The independent newspaper of the University of Iowa community since 1868

The Daily Iowan

The independent newspaper of the University of Iowa community since 1868

The Daily Iowan

The independent newspaper of the University of Iowa community since 1868

The Daily Iowan

Professors aim to help international students

Coming from China last year, the one thing sophomore Ji Ma wishes he had had was some help choosing a major. In Ma’s case, it was a tossup between business and math.

Ma took the business route, but he now wonders if it was the right choice. He would have liked more comprehensive advice on choosing a major, he said.

Such difficulties are what the UI Task Force on Internationalization and Diversity could address. The group, made up of professors, met Monday to take suggestions on how to improve life for international students.

Tips from Monday will help officials draft a document to give to Provost Wallace Loh, identifying opportunities to increase diversity at the university by offering policy changes and more international-student resources. Loh expects a final draft by Dec. 1.

“This is going to help us produce a more welcoming and sustaining environment for these students,” said Shelton Stromquist, the task force’s co-chairman.

The hour-long meeting identified some important issues that often affect international students.

UI Associate Professor John Wadsworth said some international students are unfairly treated because if they don’t score high enough on the Test of English as a Foreign Language, they are then required to pass the Iowa Intensive English Program as a condition of enrollment. But many might be great speakers who just didn’t do well on tests, he said.

“They speak good English but are required to prove it,” he added.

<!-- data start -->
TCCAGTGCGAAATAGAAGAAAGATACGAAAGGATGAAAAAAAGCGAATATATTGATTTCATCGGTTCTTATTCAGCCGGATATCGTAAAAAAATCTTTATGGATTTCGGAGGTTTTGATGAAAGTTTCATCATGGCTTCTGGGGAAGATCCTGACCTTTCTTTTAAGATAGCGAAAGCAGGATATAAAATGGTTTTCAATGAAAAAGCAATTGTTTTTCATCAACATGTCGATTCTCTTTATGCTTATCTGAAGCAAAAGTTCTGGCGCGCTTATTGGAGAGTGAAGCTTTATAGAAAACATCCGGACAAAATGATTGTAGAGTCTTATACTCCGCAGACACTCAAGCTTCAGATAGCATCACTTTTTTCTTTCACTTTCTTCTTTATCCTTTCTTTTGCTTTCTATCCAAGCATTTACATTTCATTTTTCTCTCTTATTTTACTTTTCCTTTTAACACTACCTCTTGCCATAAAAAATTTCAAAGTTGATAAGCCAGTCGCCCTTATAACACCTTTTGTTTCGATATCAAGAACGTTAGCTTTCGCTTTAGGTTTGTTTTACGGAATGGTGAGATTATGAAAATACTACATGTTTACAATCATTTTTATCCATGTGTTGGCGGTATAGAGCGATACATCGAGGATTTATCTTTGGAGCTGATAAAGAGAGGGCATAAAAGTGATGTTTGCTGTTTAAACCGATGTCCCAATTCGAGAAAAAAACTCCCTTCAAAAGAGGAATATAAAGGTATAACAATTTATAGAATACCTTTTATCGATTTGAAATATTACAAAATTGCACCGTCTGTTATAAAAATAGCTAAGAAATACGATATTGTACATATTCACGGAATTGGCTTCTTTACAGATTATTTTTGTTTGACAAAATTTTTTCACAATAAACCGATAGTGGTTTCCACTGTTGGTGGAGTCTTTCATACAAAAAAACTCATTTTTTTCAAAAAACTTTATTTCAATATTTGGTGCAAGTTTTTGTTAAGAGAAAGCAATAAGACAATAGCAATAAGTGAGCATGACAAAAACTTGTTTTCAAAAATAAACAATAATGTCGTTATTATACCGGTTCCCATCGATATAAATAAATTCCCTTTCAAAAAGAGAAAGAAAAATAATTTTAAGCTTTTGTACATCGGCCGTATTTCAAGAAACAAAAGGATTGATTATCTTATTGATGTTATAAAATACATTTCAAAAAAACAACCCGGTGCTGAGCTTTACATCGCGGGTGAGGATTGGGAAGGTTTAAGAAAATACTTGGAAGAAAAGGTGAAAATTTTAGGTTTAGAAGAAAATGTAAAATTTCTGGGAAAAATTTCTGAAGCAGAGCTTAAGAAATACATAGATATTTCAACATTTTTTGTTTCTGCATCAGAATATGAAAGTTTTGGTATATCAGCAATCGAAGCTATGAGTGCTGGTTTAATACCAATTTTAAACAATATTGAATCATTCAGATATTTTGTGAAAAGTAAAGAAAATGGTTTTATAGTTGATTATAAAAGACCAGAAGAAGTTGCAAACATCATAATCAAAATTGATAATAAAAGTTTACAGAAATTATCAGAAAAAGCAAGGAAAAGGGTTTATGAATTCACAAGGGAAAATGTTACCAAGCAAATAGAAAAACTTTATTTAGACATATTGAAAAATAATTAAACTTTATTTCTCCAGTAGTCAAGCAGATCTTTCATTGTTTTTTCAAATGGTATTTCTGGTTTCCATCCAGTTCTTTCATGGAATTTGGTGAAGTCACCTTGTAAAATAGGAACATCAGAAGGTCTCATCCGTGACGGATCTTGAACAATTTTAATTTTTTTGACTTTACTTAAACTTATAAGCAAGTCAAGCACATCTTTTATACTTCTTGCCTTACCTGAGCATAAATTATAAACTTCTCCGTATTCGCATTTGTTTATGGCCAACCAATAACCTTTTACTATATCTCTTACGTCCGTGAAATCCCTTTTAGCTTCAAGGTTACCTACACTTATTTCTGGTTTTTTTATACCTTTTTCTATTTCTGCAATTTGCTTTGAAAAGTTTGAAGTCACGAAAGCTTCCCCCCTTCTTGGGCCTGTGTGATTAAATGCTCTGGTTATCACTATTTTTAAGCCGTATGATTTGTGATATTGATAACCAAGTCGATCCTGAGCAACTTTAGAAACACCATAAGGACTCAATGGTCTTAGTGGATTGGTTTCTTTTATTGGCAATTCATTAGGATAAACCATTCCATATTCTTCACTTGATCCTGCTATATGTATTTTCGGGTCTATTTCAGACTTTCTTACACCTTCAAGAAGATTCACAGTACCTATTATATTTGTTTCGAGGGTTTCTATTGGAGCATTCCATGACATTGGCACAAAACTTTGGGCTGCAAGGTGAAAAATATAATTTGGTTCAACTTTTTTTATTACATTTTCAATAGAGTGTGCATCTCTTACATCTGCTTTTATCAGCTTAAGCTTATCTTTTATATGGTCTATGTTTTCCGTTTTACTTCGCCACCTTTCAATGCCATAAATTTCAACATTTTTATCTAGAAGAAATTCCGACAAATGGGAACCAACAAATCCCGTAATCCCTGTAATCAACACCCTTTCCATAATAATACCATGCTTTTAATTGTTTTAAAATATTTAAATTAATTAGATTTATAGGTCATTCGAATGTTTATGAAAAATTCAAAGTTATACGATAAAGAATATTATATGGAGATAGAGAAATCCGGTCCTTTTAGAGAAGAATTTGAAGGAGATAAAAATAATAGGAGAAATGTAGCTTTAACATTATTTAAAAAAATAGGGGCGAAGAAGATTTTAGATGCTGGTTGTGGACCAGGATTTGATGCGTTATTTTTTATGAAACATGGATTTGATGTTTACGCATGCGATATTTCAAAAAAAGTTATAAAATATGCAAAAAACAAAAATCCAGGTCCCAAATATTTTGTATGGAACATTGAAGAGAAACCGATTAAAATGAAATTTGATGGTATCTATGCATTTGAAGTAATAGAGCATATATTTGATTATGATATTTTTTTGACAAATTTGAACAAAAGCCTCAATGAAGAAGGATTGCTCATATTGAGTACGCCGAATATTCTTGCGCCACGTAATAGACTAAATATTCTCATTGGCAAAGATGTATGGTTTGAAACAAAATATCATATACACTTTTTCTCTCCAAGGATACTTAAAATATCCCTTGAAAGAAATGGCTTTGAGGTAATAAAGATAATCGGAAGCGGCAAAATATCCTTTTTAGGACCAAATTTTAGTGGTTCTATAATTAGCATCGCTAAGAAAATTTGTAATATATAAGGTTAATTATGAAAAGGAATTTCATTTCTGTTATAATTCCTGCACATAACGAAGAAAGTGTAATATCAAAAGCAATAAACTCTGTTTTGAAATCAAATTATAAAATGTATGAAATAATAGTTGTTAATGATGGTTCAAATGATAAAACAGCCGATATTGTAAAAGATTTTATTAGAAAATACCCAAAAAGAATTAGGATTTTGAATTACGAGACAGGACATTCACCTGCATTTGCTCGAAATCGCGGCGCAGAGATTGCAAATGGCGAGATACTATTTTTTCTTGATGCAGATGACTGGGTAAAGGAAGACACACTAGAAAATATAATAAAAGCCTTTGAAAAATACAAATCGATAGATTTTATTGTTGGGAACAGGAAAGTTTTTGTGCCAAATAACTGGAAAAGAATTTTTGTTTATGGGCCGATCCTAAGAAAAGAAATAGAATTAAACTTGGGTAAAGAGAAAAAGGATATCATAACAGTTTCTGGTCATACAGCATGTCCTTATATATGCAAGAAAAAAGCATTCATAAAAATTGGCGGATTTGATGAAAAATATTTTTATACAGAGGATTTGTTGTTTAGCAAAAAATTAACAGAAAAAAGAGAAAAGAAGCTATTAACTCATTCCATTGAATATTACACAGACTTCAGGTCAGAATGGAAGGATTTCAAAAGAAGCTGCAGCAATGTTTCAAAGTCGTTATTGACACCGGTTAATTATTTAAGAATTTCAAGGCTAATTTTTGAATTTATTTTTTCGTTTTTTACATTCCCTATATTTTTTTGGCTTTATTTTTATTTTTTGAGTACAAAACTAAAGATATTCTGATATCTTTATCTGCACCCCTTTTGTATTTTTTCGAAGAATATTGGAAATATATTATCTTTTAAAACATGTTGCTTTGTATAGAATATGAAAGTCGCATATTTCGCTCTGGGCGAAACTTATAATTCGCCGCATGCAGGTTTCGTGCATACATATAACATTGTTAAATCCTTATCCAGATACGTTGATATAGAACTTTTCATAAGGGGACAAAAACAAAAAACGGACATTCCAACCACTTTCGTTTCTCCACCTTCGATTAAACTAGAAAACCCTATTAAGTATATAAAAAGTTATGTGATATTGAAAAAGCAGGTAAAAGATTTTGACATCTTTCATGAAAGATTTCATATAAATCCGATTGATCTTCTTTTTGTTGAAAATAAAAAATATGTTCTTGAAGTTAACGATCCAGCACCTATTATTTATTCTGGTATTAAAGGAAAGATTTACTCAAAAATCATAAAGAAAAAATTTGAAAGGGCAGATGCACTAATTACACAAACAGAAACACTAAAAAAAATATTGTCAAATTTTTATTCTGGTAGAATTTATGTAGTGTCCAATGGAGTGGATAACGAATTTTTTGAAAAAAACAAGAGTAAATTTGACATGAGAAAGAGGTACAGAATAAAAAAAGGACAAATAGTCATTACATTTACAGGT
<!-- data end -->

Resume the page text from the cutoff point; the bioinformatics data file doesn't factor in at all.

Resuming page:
Students in the intensive program have to receive 20 hours of instruction per week in addition to individual work in the language laboratory.

Another issue is even just getting the international students to campus. But that may be easier now, said Downing Thomas, the UI associate provost for International Programs.

President Obama signed the American Recovery and Reinvestment Act in February, which, in part, helps fund recruiting overseas.

“We’ve been able to recruit aggressively abroad more this year,” Thomas said.

In May, UI officials said they received double the number of international-student applications compared with the previous year. More than 2,000 international students come to Iowa each year.

In fall 2008, 1,680 of the total 2,191 international students came from Asia. The second-largest group hailed from Europe, with 243.

Stromquist said the team is not yet committed to certain implementations for Loh’s final draft, so the group will consider requests from UI faculty.

“We need to figure out how we can strategically allocate funds to make [diversity] grow,” he said.

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